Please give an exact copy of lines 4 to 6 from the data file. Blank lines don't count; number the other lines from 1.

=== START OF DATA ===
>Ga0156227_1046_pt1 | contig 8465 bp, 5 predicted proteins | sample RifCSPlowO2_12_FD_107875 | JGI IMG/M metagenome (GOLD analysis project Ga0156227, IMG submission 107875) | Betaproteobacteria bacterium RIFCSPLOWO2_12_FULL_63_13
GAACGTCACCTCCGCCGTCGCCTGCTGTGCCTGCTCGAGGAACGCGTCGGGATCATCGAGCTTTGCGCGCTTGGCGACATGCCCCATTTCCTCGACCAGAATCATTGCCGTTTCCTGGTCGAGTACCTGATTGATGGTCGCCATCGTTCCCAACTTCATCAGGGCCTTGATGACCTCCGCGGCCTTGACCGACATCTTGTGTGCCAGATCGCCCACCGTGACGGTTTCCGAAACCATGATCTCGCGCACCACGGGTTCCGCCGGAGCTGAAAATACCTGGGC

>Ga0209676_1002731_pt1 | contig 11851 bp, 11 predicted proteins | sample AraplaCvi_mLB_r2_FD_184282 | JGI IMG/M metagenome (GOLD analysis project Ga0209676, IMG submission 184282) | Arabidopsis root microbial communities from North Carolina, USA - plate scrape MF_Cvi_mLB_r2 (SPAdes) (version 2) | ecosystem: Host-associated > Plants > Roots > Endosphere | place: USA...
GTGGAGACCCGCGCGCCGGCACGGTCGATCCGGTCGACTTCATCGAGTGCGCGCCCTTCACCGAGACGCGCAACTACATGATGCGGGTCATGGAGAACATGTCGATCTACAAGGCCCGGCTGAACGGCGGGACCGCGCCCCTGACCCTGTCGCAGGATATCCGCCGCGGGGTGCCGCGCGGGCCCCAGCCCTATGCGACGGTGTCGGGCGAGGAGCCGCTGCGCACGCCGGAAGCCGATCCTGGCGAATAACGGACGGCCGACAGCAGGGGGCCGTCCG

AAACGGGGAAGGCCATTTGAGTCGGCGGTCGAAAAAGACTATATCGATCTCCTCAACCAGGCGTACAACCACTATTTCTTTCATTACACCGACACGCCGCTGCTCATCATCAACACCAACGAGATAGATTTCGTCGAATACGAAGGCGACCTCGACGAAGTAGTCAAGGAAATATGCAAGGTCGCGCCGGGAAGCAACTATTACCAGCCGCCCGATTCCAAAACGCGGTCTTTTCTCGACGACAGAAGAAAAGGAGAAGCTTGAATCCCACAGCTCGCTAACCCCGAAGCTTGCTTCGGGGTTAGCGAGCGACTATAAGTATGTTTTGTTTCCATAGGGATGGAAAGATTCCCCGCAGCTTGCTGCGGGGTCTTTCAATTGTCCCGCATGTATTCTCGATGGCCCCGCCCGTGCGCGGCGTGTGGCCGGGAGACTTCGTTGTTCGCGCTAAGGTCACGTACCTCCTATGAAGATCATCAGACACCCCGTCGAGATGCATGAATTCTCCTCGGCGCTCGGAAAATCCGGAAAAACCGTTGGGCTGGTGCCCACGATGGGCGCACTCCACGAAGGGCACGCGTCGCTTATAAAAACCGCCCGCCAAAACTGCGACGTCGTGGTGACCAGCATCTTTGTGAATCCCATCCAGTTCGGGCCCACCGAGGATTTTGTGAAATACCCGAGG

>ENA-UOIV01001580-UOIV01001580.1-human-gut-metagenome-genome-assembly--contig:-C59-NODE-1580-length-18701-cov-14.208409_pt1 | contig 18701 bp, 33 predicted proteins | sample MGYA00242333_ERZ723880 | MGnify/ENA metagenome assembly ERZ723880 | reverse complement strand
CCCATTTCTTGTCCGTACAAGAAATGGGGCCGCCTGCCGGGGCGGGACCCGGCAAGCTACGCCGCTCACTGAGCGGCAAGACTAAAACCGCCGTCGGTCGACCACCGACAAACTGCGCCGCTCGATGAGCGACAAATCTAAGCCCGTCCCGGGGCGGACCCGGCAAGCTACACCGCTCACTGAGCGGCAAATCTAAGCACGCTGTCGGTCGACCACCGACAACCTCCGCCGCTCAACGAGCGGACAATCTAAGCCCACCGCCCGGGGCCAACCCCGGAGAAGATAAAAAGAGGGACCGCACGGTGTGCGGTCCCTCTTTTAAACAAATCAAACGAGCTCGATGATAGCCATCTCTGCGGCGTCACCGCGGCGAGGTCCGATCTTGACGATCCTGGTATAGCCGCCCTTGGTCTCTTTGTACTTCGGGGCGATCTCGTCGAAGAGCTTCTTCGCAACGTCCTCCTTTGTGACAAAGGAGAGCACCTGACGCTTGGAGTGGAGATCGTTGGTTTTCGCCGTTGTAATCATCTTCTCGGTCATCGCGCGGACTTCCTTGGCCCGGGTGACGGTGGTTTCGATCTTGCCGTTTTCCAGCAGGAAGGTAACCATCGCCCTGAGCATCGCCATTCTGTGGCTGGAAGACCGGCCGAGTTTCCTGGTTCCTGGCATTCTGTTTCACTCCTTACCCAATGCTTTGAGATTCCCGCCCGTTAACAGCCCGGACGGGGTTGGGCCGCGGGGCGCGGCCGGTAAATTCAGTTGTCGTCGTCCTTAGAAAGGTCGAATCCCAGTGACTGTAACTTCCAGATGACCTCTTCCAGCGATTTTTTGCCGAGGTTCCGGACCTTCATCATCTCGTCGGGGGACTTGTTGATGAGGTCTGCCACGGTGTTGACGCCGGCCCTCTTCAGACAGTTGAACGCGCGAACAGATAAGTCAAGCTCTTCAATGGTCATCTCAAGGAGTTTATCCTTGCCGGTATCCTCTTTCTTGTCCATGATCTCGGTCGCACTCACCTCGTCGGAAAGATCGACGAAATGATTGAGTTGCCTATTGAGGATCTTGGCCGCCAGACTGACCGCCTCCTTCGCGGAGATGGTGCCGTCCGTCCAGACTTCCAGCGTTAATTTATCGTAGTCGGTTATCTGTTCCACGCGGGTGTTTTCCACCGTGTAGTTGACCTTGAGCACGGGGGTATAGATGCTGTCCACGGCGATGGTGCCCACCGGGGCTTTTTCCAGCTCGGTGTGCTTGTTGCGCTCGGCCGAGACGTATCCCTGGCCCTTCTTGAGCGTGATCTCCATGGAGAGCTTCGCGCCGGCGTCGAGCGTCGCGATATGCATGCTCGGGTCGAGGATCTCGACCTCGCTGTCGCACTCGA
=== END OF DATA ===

GTGGAGACCCGCGCGCCGGCACGGTCGATCCGGTCGACTTCATCGAGTGCGCGCCCTTCACCGAGACGCGCAACTACATGATGCGGGTCATGGAGAACATGTCGATCTACAAGGCCCGGCTGAACGGCGGGACCGCGCCCCTGACCCTGTCGCAGGATATCCGCCGCGGGGTGCCGCGCGGGCCCCAGCCCTATGCGACGGTGTCGGGCGAGGAGCCGCTGCGCACGCCGGAAGCCGATCCTGGCGAATAACGGACGGCCGACAGCAGGGGGCCGTCCG

AAACGGGGAAGGCCATTTGAGTCGGCGGTCGAAAAAGACTATATCGATCTCCTCAACCAGGCGTACAACCACTATTTCTTTCATTACACCGACACGCCGCTGCTCATCATCAACACCAACGAGATAGATTTCGTCGAATACGAAGGCGACCTCGACGAAGTAGTCAAGGAAATATGCAAGGTCGCGCCGGGAAGCAACTATTACCAGCCGCCCGATTCCAAAACGCGGTCTTTTCTCGACGACAGAAGAAAAGGAGAAGCTTGAATCCCACAGCTCGCTAACCCCGAAGCTTGCTTCGGGGTTAGCGAGCGACTATAAGTATGTTTTGTTTCCATAGGGATGGAAAGATTCCCCGCAGCTTGCTGCGGGGTCTTTCAATTGTCCCGCATGTATTCTCGATGGCCCCGCCCGTGCGCGGCGTGTGGCCGGGAGACTTCGTTGTTCGCGCTAAGGTCACGTACCTCCTATGAAGATCATCAGACACCCCGTCGAGATGCATGAATTCTCCTCGGCGCTCGGAAAATCCGGAAAAACCGTTGGGCTGGTGCCCACGATGGGCGCACTCCACGAAGGGCACGCGTCGCTTATAAAAACCGCCCGCCAAAACTGCGACGTCGTGGTGACCAGCATCTTTGTGAATCCCATCCAGTTCGGGCCCACCGAGGATTTTGTGAAATACCCGAGG

>ENA-UOIV01001580-UOIV01001580.1-human-gut-metagenome-genome-assembly--contig:-C59-NODE-1580-length-18701-cov-14.208409_pt1 | contig 18701 bp, 33 predicted proteins | sample MGYA00242333_ERZ723880 | MGnify/ENA metagenome assembly ERZ723880 | reverse complement strand